Entrance.- Applicants for admission are required to pass an examination, and to produce certificates of good character from the school last attended.

Terms, etc.—There are three terms in the year, namely: One of fourteen, and two of thirteen weeks, with vacations of seven weeks in the summer, two weeks, and three weeks. An examination is held at the end of the year, prizes are awarded and promotions made on the result of the three examinations combined. Occasionally the examinations are conducted by examiners not connected with the school, but appointed and paid by the governors. Saturday is a whole holiday; on other week days school is held, for boys from 9:15 to 12:15 and from 1:45 to 3:15; for girls morning school begins and ends five minutes later, afternoon school five minutes earlier,

Classification. One classification serves for all subjects except mathematics, for which the pupils are redistributed. The classes on the girls' side are approximately parallel to those on the boys' side.

Age of pupils.- The ages of the pupils range from 8 to 19 years. Sometimes the latter limit is reached, but by far the larger number of pupils neither enter at or near the lower age nor stay until they approach the higher.

Numbers.-Like almost all colonial schools this school has been subject to great fluctuations in number. Shortly before Mr. Macrae ceased to be head master there were 240 boys, but the present head master found only 166. At the end of 1882 the number was the same; then it rose in a year and a half to 303, with 28 at a suburban preparatory school. A period of commercial depression ensued, and the number fell. In 1889 it was 137. Before that time, however, the girls' side had been opened. Starting with 76 pupils, it had steadily grown. The numbers at present (September, 1892) are boys, 145; girls, 131.

Staff.—There are at present on the regular staff 7 assistant masters and 3 mistresses working whole time, 1 master and 1 mistress working part time. All the assistant masters, except those for drawing and French, are graduates-1 of Oxford, 1 of Cambridge, 2 of New Zealand, 1 of Sydnoy, 1 of Melbourne; 1 of the mistresses is a graduate of New Zealand. For gymnastics and for the drawing classes on the girls' sido visiting instructors attend.

Scholarships, etc.—The board of governors offers annually out of endowment three junior and three senior foundation scholarships. The former conferring froe education, and, when necessary, cost of transit by rail in tho first instance for one year, but with tho prospect of renewal from year to year, so long as the board is satisfied that the scholar is deserving, are open to boys and girls under the age of 13 years. The latter conferring free education for one year and £20 are so arranged as to carry on boys and girls, who, having obtained distinction in the examination for the junior scholarships of the New Zealand University, and being young enough to compete again, desire to do so. The board also offers free education to the four candidates in each year who come next to the successful competitors for the board of education’s junior district scholarships, and also to the four who take a like position in the examination for the senior district scholarships. These district scholarships, of which the junior, worth £20 or £30 per annum for three years, are open to boys and girls from primary schools under the age of 14 years; and the senior, worth £30 per annum also for three years, to boys and girls under the age of 16 years at the time of election, may be, and in most cases are, held in this school. Thoso already attending it can not, of course, compete for the junior scholarships, but are eligible for the senior, and, indeed, carry off most of them. Thus a boy or girl may obtain assistance all through his or her career at this school until the time comes for competing for a university scholarship. A local benefaction (the Rawling's trust) provides fees, books, and £5 per annum for four years for, at present, nine years.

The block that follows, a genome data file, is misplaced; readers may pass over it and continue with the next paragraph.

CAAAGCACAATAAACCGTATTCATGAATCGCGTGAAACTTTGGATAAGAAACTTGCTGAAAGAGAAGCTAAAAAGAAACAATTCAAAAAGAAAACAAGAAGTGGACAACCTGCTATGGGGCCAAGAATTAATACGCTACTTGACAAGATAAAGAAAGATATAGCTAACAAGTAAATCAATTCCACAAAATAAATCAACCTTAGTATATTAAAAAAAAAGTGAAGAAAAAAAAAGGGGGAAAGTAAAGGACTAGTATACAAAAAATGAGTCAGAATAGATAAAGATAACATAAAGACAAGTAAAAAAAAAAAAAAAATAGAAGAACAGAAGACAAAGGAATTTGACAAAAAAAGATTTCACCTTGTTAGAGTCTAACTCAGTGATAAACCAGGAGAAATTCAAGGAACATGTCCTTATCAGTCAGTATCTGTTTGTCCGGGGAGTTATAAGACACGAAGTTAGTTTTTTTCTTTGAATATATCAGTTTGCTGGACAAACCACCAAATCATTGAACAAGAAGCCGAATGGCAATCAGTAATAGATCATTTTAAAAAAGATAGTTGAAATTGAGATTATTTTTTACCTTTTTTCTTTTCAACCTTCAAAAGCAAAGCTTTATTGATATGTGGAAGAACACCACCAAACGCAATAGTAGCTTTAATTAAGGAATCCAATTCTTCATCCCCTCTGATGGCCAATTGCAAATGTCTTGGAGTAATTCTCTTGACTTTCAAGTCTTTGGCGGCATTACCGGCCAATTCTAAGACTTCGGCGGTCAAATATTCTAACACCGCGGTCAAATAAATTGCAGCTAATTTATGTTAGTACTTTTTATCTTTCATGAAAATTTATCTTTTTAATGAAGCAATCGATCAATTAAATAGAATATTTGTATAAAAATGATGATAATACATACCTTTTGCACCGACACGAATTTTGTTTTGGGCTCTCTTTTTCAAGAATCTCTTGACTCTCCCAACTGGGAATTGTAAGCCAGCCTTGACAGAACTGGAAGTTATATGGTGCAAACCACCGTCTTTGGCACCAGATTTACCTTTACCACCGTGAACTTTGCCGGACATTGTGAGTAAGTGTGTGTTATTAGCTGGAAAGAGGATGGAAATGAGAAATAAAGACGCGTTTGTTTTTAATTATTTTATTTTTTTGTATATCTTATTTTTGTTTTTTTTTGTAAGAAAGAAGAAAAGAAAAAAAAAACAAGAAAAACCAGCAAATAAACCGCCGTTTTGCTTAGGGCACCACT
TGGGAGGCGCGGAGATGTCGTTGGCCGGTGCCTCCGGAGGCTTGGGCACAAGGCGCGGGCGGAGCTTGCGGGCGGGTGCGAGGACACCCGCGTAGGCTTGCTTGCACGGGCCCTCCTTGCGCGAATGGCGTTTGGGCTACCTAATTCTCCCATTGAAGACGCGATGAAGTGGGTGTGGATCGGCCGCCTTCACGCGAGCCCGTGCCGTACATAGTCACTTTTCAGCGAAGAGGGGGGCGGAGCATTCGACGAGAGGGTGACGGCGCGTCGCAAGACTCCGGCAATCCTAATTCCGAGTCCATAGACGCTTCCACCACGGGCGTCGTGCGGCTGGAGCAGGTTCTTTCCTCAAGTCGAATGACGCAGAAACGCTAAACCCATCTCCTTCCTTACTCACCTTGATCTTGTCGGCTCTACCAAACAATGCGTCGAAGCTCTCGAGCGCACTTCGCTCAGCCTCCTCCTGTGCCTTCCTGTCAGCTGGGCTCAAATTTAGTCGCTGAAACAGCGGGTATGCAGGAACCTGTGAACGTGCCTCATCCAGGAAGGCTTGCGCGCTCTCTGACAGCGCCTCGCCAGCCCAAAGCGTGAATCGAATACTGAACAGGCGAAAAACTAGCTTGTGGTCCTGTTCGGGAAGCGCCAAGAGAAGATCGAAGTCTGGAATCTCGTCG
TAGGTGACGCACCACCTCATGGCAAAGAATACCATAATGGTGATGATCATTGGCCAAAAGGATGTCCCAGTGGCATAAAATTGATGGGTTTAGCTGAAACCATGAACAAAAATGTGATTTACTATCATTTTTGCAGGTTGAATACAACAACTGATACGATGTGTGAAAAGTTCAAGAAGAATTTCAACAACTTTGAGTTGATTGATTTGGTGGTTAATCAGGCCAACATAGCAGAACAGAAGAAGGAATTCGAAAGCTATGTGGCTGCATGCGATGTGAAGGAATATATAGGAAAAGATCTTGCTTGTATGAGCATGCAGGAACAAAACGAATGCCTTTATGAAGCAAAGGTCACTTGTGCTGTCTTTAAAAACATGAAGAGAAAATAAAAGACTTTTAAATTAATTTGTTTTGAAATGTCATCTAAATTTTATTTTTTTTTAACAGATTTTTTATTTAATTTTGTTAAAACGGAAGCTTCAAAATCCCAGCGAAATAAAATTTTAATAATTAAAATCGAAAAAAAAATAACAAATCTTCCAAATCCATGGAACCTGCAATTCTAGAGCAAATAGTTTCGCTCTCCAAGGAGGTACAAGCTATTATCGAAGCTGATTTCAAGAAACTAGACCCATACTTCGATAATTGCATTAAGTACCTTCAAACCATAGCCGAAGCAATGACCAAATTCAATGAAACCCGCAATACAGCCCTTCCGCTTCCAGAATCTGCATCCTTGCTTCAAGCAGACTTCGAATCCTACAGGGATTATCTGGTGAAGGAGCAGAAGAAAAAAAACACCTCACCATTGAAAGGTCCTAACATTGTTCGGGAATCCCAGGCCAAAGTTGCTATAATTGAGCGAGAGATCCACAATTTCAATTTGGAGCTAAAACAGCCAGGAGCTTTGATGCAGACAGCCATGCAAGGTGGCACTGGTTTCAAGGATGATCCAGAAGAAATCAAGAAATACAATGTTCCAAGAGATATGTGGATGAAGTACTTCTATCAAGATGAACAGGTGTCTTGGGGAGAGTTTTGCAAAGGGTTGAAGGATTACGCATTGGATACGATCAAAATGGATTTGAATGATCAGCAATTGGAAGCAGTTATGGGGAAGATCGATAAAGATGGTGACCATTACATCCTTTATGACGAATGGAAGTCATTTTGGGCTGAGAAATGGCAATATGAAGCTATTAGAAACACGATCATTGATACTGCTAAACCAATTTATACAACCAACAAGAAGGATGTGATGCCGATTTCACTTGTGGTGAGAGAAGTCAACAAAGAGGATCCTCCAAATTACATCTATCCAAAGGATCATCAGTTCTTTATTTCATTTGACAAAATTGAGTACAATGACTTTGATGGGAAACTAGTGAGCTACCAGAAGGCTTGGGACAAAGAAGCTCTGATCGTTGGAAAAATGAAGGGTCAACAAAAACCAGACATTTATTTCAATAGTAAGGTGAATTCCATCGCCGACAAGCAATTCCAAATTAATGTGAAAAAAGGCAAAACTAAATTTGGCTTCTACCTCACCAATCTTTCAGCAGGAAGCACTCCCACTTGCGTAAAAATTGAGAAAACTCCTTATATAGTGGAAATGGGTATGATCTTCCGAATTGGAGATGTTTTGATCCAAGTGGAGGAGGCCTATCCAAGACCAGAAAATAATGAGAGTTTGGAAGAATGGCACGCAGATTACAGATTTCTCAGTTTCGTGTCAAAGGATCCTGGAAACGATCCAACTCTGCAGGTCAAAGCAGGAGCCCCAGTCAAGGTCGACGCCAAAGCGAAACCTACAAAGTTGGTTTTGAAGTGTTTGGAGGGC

There are at present 45 boys and 23 girls enjoying scholarships or free education in the school.

In the examination for junior university scholarships, the civil service, and other open examinations, this school has for many years past been very successful.

The work may be gathered from the highest class work, and the lowest class work, which is as follows:

BOYS.

Highest.-Latin, French, English, mathematics, chemistry, electricity, as for junior university scholarships.

Lowest.-Reading: Longman's Fourth Reader, the whole; repetition from Auch